I think to some extent you've misunderstood my post and that's probably my fault, largely due to its brevity. My friend's sister helped get the ball rolling on TOMS marketplace and I think that's a step in the right direction. I also explicitly state that I don't expect perfection. But the one-for-one model in general obscures a lot of the important, behind the scenes work and charity at the end of a process is never as good as regulation at the beginning. I mention, as well, that I know TOMS has made strides to improve their production, which they were initially criticized for. All in all, I agree with you that TOMS was an important catalyst for change in the industry, but I don't think the one for one model is even close to the best or most appropriate tool for fighting poverty. As a gateway into ethical consumerism, sure, but I tend to shy away from these types of companies for the reasons I mention here and in my initial post. Additionally, I think there's a bit of a cult of personality going on with Blake Mycoskie in particular and I don't like the way he talks about the poor. That's something I didn't think needed mentioning in my post since it's neither here nor there, but I feel uncomfortable with his particular way of doing business.What I want is for the one for one models to stop relying on their end game charity as a branding strategy. It can verge on exploitative. I think Warby Parker does a much better job at branding than other one for ones, as I also imply in my post.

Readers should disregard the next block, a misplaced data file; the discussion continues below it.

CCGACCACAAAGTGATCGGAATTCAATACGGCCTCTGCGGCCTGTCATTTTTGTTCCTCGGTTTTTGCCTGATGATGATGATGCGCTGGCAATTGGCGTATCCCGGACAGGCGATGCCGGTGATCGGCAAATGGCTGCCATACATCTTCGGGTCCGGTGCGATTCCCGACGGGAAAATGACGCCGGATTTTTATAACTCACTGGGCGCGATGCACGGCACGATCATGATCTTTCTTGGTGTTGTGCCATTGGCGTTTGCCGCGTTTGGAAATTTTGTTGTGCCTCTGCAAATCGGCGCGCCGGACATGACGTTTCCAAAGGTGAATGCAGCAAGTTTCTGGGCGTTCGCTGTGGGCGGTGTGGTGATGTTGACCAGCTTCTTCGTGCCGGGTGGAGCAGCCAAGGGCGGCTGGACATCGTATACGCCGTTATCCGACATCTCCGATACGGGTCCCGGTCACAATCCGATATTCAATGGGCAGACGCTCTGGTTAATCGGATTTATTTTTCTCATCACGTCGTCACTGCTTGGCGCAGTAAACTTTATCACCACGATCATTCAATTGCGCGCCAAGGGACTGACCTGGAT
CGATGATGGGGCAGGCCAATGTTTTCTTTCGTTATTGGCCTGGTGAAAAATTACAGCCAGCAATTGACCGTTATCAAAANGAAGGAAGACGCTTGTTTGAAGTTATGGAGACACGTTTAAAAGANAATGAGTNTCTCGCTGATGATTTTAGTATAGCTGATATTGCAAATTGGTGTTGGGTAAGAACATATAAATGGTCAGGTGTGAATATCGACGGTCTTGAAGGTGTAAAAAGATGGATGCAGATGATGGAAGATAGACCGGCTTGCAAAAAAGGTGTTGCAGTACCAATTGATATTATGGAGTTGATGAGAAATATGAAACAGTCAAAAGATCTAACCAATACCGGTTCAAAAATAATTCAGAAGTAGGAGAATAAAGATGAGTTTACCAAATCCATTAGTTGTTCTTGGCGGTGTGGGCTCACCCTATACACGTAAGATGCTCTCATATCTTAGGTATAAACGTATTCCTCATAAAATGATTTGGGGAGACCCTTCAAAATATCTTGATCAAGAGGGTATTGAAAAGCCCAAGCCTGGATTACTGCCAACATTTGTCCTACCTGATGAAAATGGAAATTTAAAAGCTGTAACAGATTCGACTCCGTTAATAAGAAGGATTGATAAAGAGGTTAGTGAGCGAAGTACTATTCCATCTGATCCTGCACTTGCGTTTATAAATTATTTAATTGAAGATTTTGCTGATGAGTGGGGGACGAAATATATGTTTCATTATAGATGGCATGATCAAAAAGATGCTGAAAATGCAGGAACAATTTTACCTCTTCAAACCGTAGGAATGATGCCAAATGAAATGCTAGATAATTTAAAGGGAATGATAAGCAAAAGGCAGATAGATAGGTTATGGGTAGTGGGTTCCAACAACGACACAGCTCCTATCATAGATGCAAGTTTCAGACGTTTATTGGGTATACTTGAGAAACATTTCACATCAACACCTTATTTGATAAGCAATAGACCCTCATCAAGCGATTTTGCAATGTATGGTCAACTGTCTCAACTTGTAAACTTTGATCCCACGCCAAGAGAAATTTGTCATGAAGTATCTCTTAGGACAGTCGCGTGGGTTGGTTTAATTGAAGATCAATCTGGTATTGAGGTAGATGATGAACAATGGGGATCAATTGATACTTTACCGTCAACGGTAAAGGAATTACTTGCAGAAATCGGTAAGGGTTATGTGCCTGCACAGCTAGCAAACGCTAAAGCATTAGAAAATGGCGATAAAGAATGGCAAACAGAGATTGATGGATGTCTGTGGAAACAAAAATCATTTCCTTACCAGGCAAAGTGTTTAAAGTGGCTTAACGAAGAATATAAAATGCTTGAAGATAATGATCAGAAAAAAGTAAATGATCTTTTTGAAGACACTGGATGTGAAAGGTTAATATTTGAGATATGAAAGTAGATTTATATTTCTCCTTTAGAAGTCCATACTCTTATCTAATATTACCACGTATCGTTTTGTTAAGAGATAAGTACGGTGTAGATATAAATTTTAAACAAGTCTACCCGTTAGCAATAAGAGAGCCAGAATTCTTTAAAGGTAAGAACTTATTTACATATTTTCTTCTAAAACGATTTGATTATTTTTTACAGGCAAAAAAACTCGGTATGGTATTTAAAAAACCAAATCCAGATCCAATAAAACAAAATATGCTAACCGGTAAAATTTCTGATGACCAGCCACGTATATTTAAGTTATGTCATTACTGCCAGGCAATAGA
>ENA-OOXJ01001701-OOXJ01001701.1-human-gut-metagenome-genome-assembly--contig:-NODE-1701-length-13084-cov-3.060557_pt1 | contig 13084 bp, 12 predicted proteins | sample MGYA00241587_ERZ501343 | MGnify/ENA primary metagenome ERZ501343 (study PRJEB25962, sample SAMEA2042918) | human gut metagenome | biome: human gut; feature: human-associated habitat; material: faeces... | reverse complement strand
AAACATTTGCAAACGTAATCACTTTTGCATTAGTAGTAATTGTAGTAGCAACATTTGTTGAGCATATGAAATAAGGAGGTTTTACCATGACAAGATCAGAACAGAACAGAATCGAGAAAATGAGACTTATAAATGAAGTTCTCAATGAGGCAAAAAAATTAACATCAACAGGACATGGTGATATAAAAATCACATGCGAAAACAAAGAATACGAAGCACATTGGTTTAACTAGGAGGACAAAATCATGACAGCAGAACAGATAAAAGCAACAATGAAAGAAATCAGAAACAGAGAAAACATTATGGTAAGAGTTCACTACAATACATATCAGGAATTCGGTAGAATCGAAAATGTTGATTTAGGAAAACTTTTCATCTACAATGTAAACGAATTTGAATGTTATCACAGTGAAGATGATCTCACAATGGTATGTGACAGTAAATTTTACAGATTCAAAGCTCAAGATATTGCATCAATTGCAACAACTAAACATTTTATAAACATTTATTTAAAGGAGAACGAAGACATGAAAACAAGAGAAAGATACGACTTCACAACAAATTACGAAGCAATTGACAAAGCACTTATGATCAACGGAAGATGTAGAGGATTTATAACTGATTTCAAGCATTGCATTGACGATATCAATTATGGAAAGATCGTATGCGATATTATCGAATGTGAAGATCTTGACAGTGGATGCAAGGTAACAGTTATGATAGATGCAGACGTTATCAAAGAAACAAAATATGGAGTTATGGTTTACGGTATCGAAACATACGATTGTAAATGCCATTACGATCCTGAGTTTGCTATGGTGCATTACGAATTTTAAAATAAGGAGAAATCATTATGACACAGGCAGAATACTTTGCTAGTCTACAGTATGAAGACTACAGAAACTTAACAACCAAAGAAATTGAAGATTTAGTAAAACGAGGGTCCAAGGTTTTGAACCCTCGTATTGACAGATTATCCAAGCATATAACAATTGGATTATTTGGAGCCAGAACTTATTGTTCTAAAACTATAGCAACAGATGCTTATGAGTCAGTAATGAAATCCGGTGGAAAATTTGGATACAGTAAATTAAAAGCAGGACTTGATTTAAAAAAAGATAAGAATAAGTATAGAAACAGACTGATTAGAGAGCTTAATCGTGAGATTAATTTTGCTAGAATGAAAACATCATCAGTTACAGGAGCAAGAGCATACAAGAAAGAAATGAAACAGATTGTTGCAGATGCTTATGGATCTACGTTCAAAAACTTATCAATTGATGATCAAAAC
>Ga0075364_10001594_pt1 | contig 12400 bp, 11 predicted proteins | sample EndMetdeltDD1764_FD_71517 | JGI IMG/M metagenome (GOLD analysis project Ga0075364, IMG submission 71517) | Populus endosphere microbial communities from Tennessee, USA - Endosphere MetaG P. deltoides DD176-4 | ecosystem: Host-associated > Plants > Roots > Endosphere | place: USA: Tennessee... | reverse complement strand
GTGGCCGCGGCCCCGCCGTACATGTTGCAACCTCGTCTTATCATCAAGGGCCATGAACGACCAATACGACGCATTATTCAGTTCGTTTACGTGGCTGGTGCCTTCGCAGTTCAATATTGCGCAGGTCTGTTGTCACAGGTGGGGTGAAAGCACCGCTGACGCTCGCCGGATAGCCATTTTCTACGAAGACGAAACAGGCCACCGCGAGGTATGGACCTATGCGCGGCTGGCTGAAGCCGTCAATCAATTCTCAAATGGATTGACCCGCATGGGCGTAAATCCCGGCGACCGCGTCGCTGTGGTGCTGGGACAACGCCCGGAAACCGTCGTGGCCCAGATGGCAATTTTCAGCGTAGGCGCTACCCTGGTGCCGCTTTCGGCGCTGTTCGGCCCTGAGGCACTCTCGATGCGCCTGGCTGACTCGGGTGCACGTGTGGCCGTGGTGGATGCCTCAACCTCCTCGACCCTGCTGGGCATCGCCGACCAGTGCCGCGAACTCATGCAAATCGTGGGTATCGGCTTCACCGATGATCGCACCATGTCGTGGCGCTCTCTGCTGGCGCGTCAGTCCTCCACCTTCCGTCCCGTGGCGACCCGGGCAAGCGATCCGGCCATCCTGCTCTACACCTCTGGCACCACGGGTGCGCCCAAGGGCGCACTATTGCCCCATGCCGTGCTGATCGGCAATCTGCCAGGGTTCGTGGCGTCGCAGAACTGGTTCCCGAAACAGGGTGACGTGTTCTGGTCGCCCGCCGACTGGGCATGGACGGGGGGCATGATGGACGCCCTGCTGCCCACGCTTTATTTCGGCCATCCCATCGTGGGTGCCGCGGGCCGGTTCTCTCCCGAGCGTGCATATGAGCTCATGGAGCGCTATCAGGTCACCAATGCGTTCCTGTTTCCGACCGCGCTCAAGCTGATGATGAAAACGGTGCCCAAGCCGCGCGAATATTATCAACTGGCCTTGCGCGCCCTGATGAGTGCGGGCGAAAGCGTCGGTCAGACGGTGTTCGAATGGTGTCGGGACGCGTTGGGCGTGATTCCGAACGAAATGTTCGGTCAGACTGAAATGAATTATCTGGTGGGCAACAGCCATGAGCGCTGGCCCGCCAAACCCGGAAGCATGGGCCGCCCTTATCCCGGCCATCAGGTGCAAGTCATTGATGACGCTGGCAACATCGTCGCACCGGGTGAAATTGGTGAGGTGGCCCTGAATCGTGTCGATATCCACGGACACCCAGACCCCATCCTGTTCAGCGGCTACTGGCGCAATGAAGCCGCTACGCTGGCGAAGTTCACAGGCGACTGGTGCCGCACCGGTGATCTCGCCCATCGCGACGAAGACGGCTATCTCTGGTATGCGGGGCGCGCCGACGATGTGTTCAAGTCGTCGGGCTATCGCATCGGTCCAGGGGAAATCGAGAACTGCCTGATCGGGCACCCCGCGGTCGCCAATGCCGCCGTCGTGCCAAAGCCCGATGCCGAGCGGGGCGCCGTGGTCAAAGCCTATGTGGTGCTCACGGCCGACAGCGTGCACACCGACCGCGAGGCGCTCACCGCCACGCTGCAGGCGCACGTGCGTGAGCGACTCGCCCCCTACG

Wednesday 3rd of February 2016

Additionally, we should also consider the increased awareness and education about global poverty that can be directly attributed to popular, successful 1-for-1 brands like TOMS and Warby Parker.In a way, rejecting 1-for-1 models outright can be nearly as short-sighted as thinking they're going to solve poverty. It's more effective to learn about how and where our products are made, and about the companies we're buying from.